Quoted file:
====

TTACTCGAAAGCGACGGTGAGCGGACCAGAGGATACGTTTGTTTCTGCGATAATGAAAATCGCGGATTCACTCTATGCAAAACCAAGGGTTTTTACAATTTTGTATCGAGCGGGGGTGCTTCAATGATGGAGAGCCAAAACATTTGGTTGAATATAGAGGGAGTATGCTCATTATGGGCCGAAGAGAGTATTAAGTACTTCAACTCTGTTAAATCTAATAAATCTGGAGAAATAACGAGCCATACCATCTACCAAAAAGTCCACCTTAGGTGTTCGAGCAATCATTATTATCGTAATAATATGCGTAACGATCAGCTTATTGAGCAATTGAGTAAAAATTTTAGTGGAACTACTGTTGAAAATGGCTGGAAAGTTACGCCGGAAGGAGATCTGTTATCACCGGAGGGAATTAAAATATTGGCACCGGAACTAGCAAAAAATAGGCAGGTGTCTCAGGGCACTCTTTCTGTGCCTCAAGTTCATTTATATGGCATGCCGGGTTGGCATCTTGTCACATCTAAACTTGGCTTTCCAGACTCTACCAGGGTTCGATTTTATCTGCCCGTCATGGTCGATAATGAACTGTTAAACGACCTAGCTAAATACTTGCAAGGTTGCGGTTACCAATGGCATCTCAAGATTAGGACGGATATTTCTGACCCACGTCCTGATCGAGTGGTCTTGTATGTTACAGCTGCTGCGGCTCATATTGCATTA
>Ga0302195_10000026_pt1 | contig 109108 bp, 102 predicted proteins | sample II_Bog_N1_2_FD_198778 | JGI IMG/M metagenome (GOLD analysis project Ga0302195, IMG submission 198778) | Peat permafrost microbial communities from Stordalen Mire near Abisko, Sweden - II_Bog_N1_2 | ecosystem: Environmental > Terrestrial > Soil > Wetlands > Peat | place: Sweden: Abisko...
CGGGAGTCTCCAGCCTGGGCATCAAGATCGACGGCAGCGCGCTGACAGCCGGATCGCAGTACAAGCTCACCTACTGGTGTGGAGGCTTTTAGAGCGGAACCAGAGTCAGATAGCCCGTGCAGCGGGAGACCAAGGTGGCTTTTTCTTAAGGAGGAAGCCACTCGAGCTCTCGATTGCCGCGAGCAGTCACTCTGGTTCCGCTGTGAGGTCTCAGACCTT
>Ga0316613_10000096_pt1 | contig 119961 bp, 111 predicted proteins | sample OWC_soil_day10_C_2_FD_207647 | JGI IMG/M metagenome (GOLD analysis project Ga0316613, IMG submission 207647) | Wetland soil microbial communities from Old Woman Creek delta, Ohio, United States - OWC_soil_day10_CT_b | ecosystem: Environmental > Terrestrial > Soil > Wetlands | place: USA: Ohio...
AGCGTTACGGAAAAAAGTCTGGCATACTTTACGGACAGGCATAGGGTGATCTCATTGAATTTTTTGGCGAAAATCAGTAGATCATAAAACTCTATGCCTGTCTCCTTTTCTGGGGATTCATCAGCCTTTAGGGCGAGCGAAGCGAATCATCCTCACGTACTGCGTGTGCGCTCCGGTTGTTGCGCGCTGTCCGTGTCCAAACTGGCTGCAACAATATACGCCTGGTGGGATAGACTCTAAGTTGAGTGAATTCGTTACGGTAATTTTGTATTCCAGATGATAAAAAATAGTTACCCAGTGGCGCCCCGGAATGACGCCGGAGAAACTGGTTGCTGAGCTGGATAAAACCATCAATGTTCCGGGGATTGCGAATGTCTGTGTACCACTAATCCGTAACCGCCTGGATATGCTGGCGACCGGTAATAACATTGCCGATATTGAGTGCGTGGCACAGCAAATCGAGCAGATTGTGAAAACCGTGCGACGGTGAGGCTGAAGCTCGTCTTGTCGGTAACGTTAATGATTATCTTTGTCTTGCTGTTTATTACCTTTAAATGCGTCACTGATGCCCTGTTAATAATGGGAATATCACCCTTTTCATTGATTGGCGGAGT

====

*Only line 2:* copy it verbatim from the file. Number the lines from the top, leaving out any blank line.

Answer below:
>Ga0302195_10000026_pt1 | contig 109108 bp, 102 predicted proteins | sample II_Bog_N1_2_FD_198778 | JGI IMG/M metagenome (GOLD analysis project Ga0302195, IMG submission 198778) | Peat permafrost microbial communities from Stordalen Mire near Abisko, Sweden - II_Bog_N1_2 | ecosystem: Environmental > Terrestrial > Soil > Wetlands > Peat | place: Sweden: Abisko...